Bluebell vintage bus day

Air raids
Originally uploaded by fred pipes
After the storms and gales of Saturday, the weather for the Sunday vintage bus day at the Bluebell Railway was actually quite clement. I boarded a splendid but quite modern Southdown bus at St Peters again, but this time it was quite full. At Sheffield Park the nice ancient Metropolitan Railway set of carriages was about to leave, pulled by SE&CR Wainwright goods, No. 592 with its big brass dome, so I jumped aboard one of the crowded non-corridor compartments, where I took a photo of the Air Raid Warning Instruction card above the lovely art deco upholstery.

We had to wait for the Golden Arrow to pull in so we could use the single track and apparently there had been some electrical fault at Kingscote, so everything was running 20 minutes late. Eventually, in came the posh Pullman carriages full of posh diners, but the train was being pulled by a boring BR black Standard Tank, no. 80151! And I think I'd have been very disappointed had I shelled out for a luxury meal and been on that train - still it could have been worse, it could have been a diesel!

At Horsted Keynes I spotted rebuilt SR Bulleid Battle of Britain class, no. 34059 Sir Archibald Sinclair on the other platform. Now that's what should have been hauling the Golden Arrow, but their loss was my gain, as I changed horses mid-stream to return to Sheffield Park pulled by the pacific. There I had time to look round the sheds, then it was off on a round trip of the entire line. Bought a bottle of BSB (Bluebell Special Bitter) in the Buffet Car, and sat back to watch the agitated bunnies, sheep and pheasants in the field by the side of the line. On the way back it was getting dark, and that's no fun for a train-spotter! I caught the last bus back (a single deck Statford Blue) and cycled home for another beer.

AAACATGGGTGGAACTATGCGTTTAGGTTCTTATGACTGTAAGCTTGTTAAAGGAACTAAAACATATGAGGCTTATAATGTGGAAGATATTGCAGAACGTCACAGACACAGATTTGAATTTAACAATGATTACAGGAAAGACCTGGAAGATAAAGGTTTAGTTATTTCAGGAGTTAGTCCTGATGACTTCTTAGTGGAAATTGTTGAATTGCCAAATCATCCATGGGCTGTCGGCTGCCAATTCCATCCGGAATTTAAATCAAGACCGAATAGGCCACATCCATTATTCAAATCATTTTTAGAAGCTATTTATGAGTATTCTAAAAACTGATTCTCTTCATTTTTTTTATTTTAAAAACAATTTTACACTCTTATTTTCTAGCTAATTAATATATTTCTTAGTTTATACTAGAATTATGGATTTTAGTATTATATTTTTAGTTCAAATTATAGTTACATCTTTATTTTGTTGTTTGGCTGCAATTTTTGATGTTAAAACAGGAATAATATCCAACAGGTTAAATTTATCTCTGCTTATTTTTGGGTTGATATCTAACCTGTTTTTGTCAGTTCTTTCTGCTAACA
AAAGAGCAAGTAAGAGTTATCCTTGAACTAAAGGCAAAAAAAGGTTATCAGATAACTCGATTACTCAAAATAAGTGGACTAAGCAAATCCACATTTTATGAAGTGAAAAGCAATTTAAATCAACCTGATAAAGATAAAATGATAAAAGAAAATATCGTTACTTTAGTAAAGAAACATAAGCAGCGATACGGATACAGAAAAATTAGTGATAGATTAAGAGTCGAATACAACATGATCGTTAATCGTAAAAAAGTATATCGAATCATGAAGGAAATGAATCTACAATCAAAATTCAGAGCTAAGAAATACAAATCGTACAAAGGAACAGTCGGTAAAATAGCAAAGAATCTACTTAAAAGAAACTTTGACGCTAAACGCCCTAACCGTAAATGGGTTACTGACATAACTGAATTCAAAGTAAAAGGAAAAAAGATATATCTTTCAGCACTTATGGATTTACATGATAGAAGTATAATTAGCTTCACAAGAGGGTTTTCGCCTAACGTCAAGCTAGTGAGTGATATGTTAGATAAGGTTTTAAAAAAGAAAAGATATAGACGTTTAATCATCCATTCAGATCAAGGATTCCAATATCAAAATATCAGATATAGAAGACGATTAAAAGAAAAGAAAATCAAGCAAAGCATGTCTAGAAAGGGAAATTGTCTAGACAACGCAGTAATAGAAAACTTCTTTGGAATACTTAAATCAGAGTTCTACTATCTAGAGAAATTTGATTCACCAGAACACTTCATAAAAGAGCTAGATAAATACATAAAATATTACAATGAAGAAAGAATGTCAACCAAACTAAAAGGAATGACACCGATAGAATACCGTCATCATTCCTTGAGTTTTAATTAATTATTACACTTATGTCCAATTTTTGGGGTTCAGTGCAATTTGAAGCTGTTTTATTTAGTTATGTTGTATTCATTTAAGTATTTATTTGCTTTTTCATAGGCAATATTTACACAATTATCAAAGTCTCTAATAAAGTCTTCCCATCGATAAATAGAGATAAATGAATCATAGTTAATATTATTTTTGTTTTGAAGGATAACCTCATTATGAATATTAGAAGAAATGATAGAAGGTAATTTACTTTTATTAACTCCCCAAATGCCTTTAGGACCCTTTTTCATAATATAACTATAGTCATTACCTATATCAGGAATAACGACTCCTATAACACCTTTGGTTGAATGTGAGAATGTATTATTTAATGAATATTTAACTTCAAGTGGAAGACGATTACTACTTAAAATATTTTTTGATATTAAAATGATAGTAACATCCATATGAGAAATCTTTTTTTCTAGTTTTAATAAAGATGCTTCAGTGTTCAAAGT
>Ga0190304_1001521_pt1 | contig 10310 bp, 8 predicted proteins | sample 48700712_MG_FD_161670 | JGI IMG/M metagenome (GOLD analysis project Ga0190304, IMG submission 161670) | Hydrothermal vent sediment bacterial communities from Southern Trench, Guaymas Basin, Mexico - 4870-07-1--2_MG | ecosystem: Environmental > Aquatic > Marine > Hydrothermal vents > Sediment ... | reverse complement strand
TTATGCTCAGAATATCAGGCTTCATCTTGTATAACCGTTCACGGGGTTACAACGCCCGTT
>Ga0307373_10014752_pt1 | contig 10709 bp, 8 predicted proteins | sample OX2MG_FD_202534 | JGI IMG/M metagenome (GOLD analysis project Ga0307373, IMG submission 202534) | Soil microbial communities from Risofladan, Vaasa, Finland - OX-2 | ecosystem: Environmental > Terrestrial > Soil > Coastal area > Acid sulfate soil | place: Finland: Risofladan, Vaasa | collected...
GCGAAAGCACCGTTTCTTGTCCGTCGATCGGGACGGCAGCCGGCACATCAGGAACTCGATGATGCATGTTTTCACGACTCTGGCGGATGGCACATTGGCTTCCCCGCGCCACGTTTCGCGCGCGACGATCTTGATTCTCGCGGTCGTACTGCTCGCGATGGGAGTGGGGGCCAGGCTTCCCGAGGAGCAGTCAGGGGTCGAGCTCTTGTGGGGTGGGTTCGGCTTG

Previous visits to the Bluebell:
Southdown buses


Bury mods

John Dicky and Vanessa
Originally uploaded by fred pipes
When I was up in Bury last week, I was reading the Bury Times when I spotted a letter from Vanessa Major, wondering about the whereabouts of John Dickie, who she knew in 1967. This prompted me to dig out some old photos from that time - I wish I'd taken more of them. I was at college in Battersea 1965-68 but visited my home town of Bury in the vacs with my brand new Exa IIB 35mm SLR camera. Unfortunately I developed the photos myself, so the quality isn't great! These images (more on Flickr) were scanned from the negatives. This is the gang that hung out around Melody Fair record shop on the corner of Market Street and Kay Gardens, frequented Bury Palais de Dance at every opportunity, and travelled to Manchester on the electric train each Saturday night to groove to the latest R&B and soul sounds at the Twisted Wheel, Oasis, Cavern, Jigsaw, Jungfrau etc, etc all-nighters. Further recollections can be read here.